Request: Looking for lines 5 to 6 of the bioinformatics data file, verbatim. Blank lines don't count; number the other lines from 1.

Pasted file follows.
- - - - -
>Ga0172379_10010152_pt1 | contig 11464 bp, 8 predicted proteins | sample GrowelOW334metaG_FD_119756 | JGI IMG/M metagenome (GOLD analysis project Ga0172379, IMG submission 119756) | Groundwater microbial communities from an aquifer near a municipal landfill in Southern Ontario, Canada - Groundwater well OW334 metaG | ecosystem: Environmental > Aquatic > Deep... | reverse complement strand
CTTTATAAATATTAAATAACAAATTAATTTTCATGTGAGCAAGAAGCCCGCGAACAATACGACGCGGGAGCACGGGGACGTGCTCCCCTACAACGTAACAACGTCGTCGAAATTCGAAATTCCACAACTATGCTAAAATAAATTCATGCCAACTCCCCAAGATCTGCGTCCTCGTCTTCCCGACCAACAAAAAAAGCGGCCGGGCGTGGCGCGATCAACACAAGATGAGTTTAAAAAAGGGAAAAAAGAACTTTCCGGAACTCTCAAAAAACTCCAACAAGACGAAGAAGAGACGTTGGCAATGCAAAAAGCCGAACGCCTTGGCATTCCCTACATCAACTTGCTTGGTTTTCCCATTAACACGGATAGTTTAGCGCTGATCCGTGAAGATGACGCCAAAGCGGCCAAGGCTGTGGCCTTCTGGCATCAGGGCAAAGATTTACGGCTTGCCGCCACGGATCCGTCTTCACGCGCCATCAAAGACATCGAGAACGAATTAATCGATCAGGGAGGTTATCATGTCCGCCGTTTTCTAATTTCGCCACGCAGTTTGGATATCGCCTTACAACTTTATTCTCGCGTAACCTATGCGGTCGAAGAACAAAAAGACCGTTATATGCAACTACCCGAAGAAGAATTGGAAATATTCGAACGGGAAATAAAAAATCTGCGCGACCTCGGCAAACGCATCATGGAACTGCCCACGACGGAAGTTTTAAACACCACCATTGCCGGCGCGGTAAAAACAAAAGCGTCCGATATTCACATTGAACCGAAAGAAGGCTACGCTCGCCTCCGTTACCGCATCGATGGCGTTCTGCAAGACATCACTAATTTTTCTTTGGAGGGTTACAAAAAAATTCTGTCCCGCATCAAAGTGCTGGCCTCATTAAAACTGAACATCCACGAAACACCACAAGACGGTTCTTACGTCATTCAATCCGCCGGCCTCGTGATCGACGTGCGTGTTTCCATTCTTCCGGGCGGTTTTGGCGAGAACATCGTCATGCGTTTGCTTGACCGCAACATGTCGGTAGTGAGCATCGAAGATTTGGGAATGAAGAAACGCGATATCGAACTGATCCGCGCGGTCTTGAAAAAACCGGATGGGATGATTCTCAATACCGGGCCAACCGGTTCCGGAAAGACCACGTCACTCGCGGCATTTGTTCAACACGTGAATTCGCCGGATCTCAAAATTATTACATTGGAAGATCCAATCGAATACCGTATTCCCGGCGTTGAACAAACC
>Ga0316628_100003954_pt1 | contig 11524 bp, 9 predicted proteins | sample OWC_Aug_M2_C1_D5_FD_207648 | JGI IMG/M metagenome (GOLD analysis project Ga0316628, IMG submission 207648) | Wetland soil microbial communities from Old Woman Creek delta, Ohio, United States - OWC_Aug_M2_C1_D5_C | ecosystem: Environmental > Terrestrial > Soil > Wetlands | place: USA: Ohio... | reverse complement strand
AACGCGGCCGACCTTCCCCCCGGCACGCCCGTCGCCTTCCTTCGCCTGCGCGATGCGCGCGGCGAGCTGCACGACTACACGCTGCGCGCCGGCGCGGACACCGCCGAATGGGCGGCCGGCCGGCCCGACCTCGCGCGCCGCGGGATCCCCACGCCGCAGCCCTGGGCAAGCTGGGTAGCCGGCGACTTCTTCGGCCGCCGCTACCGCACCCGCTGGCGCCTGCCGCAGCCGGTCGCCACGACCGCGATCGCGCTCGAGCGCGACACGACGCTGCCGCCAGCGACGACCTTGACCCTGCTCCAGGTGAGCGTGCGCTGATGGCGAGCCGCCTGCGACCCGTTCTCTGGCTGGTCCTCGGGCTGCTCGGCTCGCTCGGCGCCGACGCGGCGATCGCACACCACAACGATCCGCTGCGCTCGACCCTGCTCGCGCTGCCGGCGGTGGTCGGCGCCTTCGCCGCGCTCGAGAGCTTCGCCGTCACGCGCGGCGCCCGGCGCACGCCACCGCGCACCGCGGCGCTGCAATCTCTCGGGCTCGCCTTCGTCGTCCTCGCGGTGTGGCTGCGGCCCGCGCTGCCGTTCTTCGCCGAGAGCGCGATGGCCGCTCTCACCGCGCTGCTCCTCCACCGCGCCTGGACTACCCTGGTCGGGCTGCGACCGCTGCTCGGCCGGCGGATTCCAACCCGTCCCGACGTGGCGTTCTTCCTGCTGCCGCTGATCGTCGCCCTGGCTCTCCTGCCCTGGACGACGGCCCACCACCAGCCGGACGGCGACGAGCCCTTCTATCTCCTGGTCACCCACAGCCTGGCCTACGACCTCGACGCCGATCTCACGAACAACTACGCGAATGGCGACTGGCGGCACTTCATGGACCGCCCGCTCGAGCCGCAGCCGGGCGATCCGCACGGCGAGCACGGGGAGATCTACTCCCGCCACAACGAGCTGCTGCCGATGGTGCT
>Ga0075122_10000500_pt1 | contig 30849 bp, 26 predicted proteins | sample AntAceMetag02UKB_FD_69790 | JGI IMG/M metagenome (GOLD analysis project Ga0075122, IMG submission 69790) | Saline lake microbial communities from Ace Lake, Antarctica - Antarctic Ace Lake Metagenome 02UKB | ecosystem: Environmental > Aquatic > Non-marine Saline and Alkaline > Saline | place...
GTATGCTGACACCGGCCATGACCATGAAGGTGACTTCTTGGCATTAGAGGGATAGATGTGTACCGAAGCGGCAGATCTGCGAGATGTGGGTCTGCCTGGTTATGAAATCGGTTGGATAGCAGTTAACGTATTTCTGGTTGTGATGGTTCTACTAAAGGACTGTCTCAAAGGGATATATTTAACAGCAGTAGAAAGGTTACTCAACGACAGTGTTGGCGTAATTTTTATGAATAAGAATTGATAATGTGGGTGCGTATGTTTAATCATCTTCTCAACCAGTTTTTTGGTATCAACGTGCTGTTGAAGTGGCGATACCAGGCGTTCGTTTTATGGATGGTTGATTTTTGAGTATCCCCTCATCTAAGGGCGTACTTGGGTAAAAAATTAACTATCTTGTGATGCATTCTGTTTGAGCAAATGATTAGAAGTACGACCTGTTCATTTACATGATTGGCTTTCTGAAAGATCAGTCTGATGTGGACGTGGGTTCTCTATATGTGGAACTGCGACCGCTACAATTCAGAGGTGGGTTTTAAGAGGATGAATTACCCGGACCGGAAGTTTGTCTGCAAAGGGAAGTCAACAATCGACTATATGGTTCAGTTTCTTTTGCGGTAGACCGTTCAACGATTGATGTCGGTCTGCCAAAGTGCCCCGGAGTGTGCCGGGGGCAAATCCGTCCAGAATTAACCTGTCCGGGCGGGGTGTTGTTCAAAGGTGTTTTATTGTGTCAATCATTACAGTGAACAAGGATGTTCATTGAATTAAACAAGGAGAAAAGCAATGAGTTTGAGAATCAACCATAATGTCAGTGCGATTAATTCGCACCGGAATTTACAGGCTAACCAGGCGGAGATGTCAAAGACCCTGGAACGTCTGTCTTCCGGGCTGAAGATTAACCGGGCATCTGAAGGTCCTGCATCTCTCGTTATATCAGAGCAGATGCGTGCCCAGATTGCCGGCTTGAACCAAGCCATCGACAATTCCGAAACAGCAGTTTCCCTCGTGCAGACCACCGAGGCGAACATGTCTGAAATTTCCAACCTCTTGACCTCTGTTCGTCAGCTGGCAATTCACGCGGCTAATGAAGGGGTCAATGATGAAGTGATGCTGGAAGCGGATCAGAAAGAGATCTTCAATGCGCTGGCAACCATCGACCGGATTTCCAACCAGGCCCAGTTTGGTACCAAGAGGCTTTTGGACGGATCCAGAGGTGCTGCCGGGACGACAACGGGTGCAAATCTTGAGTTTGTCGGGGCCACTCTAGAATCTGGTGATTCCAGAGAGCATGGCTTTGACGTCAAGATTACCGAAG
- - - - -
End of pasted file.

>Ga0075122_10000500_pt1 | contig 30849 bp, 26 predicted proteins | sample AntAceMetag02UKB_FD_69790 | JGI IMG/M metagenome (GOLD analysis project Ga0075122, IMG submission 69790) | Saline lake microbial communities from Ace Lake, Antarctica - Antarctic Ace Lake Metagenome 02UKB | ecosystem: Environmental > Aquatic > Non-marine Saline and Alkaline > Saline | place...
GTATGCTGACACCGGCCATGACCATGAAGGTGACTTCTTGGCATTAGAGGGATAGATGTGTACCGAAGCGGCAGATCTGCGAGATGTGGGTCTGCCTGGTTATGAAATCGGTTGGATAGCAGTTAACGTATTTCTGGTTGTGATGGTTCTACTAAAGGACTGTCTCAAAGGGATATATTTAACAGCAGTAGAAAGGTTACTCAACGACAGTGTTGGCGTAATTTTTATGAATAAGAATTGATAATGTGGGTGCGTATGTTTAATCATCTTCTCAACCAGTTTTTTGGTATCAACGTGCTGTTGAAGTGGCGATACCAGGCGTTCGTTTTATGGATGGTTGATTTTTGAGTATCCCCTCATCTAAGGGCGTACTTGGGTAAAAAATTAACTATCTTGTGATGCATTCTGTTTGAGCAAATGATTAGAAGTACGACCTGTTCATTTACATGATTGGCTTTCTGAAAGATCAGTCTGATGTGGACGTGGGTTCTCTATATGTGGAACTGCGACCGCTACAATTCAGAGGTGGGTTTTAAGAGGATGAATTACCCGGACCGGAAGTTTGTCTGCAAAGGGAAGTCAACAATCGACTATATGGTTCAGTTTCTTTTGCGGTAGACCGTTCAACGATTGATGTCGGTCTGCCAAAGTGCCCCGGAGTGTGCCGGGGGCAAATCCGTCCAGAATTAACCTGTCCGGGCGGGGTGTTGTTCAAAGGTGTTTTATTGTGTCAATCATTACAGTGAACAAGGATGTTCATTGAATTAAACAAGGAGAAAAGCAATGAGTTTGAGAATCAACCATAATGTCAGTGCGATTAATTCGCACCGGAATTTACAGGCTAACCAGGCGGAGATGTCAAAGACCCTGGAACGTCTGTCTTCCGGGCTGAAGATTAACCGGGCATCTGAAGGTCCTGCATCTCTCGTTATATCAGAGCAGATGCGTGCCCAGATTGCCGGCTTGAACCAAGCCATCGACAATTCCGAAACAGCAGTTTCCCTCGTGCAGACCACCGAGGCGAACATGTCTGAAATTTCCAACCTCTTGACCTCTGTTCGTCAGCTGGCAATTCACGCGGCTAATGAAGGGGTCAATGATGAAGTGATGCTGGAAGCGGATCAGAAAGAGATCTTCAATGCGCTGGCAACCATCGACCGGATTTCCAACCAGGCCCAGTTTGGTACCAAGAGGCTTTTGGACGGATCCAGAGGTGCTGCCGGGACGACAACGGGTGCAAATCTTGAGTTTGTCGGGGCCACTCTAGAATCTGGTGATTCCAGAGAGCATGGCTTTGACGTCAAGATTACCGAAG